With high school teachers nationwide now in the process of planning their return to begin a new academic term, a new piece of valuable summer homework for them is recommended. It’s the survey results from the Knight Foundation Future of the First Amendment project. This is the eighth such survey conducted since 2004, and it deserves a close reading and a plan of action for when students return to the classroom.
Viewed over time, there can be a sense of optimism that both American high school students and their teachers have maintained a consistency over many years regarding the notion that people should be allowed to express unpopular opinions. Yet that view now is clouded when they are confronted with “offensive” or “threatening” speech. In these instances, the level of support drops below half. And only 57% in this survey indicated that news organizations should be able to publish without government censorship.
It’s also revealing that the survey found that gender, race, and ethnicity are related to the willingness of students to say that the “First Amendment goes too far.” As the Knight Foundation report noted, “Students in racial minority groups, women and non-binary students are less likely to feel they are protected by the First Amendment than white and male students.”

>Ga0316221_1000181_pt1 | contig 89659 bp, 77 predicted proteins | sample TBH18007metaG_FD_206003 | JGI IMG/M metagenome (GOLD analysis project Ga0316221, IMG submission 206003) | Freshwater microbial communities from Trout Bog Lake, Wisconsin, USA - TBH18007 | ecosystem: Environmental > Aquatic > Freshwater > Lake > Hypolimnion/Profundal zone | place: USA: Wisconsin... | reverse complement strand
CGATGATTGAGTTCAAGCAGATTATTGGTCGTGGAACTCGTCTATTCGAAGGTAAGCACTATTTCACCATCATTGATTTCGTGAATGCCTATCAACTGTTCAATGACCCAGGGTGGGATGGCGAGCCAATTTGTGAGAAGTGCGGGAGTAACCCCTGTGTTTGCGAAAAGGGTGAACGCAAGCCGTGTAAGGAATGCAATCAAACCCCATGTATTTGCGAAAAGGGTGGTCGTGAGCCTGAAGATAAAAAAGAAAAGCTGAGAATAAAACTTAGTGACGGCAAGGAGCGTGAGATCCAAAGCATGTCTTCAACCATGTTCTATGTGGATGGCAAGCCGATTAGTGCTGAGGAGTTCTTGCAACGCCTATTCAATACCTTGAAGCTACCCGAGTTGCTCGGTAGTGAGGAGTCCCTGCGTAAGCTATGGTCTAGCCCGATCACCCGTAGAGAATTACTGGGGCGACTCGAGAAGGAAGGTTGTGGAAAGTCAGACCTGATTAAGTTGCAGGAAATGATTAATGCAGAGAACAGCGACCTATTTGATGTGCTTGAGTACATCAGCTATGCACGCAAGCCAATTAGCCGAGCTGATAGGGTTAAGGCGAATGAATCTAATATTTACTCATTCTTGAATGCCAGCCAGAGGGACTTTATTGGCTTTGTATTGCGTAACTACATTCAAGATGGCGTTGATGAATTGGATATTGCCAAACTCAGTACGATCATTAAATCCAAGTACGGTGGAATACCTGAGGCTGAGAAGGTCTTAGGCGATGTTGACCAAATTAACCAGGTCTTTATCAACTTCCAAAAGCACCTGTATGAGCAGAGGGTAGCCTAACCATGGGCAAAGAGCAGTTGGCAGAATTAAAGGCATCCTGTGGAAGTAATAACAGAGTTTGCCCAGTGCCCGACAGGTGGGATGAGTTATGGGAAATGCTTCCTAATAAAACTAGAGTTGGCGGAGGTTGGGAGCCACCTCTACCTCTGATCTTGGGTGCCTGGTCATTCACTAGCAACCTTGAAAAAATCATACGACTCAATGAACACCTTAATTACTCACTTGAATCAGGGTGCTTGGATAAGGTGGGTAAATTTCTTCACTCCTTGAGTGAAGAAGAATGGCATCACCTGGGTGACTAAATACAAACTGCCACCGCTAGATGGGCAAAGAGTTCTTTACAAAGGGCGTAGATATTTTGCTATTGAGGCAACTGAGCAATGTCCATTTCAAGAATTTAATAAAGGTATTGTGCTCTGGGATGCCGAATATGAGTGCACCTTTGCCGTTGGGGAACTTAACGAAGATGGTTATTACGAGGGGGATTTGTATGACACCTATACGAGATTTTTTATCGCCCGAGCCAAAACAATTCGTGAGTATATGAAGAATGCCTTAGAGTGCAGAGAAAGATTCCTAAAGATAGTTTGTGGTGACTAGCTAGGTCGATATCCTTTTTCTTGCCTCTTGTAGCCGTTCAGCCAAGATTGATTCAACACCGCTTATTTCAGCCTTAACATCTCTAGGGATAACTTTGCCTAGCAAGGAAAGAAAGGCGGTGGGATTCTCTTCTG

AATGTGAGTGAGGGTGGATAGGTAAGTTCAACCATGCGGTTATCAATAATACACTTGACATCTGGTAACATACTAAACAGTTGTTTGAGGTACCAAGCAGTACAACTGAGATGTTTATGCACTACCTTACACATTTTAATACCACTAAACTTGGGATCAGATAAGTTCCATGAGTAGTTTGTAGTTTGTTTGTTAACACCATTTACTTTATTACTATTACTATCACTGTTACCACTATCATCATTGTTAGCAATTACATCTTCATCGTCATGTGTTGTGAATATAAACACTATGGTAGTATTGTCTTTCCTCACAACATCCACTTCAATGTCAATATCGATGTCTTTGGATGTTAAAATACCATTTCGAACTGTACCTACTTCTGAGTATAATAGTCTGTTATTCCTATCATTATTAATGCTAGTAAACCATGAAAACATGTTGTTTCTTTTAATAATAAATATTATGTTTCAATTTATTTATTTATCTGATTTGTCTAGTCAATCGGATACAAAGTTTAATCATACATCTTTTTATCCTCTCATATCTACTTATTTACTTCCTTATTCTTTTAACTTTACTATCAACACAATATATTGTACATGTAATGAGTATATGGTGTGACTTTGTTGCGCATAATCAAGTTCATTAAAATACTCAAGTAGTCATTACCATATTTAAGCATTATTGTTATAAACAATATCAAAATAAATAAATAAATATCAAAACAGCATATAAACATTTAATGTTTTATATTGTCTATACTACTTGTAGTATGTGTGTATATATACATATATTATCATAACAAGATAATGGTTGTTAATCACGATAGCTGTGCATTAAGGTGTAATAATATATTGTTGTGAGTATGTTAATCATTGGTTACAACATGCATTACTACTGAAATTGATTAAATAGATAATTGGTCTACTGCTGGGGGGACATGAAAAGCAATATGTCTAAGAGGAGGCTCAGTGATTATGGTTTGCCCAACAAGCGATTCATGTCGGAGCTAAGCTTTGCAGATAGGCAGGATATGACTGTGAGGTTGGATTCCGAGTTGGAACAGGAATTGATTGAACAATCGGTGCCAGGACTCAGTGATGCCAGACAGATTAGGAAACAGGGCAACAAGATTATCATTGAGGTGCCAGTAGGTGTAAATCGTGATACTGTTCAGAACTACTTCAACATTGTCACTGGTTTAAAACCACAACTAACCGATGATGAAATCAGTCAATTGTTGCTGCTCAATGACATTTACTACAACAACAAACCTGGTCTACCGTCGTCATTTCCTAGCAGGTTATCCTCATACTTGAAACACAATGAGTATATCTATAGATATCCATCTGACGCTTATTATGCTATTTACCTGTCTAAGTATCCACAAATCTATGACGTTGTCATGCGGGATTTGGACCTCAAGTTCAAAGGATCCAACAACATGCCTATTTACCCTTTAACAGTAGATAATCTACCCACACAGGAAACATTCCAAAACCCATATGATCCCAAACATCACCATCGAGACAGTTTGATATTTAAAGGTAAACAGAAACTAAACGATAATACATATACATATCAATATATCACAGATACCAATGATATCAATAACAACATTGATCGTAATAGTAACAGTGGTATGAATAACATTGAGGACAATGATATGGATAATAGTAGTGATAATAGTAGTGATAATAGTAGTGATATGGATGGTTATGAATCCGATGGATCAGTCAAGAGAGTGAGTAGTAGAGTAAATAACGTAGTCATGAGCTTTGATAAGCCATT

Two concrete measures can be adopted now by high schools across the country that would help promote a greater understanding and appreciation for the core First Amendment values of freedom of religious thought and practice; freedom of speech; freedom of the press; freedom of assembly; and freedom to petition governments about grievances.
First, teachers should incorporate discussion of these fundamental democratic values in a variety of social studies classes. Where possible, a structured course on the First Amendment should be added to the existing curriculum. The Knight Foundation has found that the latter approach can be especially beneficial, since First Amendment coursework can enhance student support for free speech rights.
As schools begin to focus more on diversity, equity, and inclusion concerns, they also should be aware that there may be disparities in perceptions about First Amendment freedoms, as the survey noted. Consequently, any curriculum activities in this area should reflect a level of nuance that addresses the concerns of those who feel excluded. Openly discussing these differences can be a powerful real-time demonstration of why a free-speech environment is important not just to some students, but to all.
Recent headlines focus on state and local government pressure to remove certain areas of instruction and discussion from our public schools, including reading selections where uncomfortable topics or language may be included. It would be refreshing to see a comparable level of attention – including by parent groups asserting greater influence in what their children are taught – devoted to what might be beneficial for students to learn more about, rather than purportedly harmful.
Those who believe increasing inclusive civics education is vital to sustaining a democratic society now have a window of opportunity to voice their support for a more robust First Amendment teaching approach in the upcoming school year.
Stuart N. Brotman is the author of The First Amendment Lives On. He is a Distinguished Fellow at The Media Institute and is a member of the Institute’s First Amendment Advisory Council. This article appeared in The Tennessean.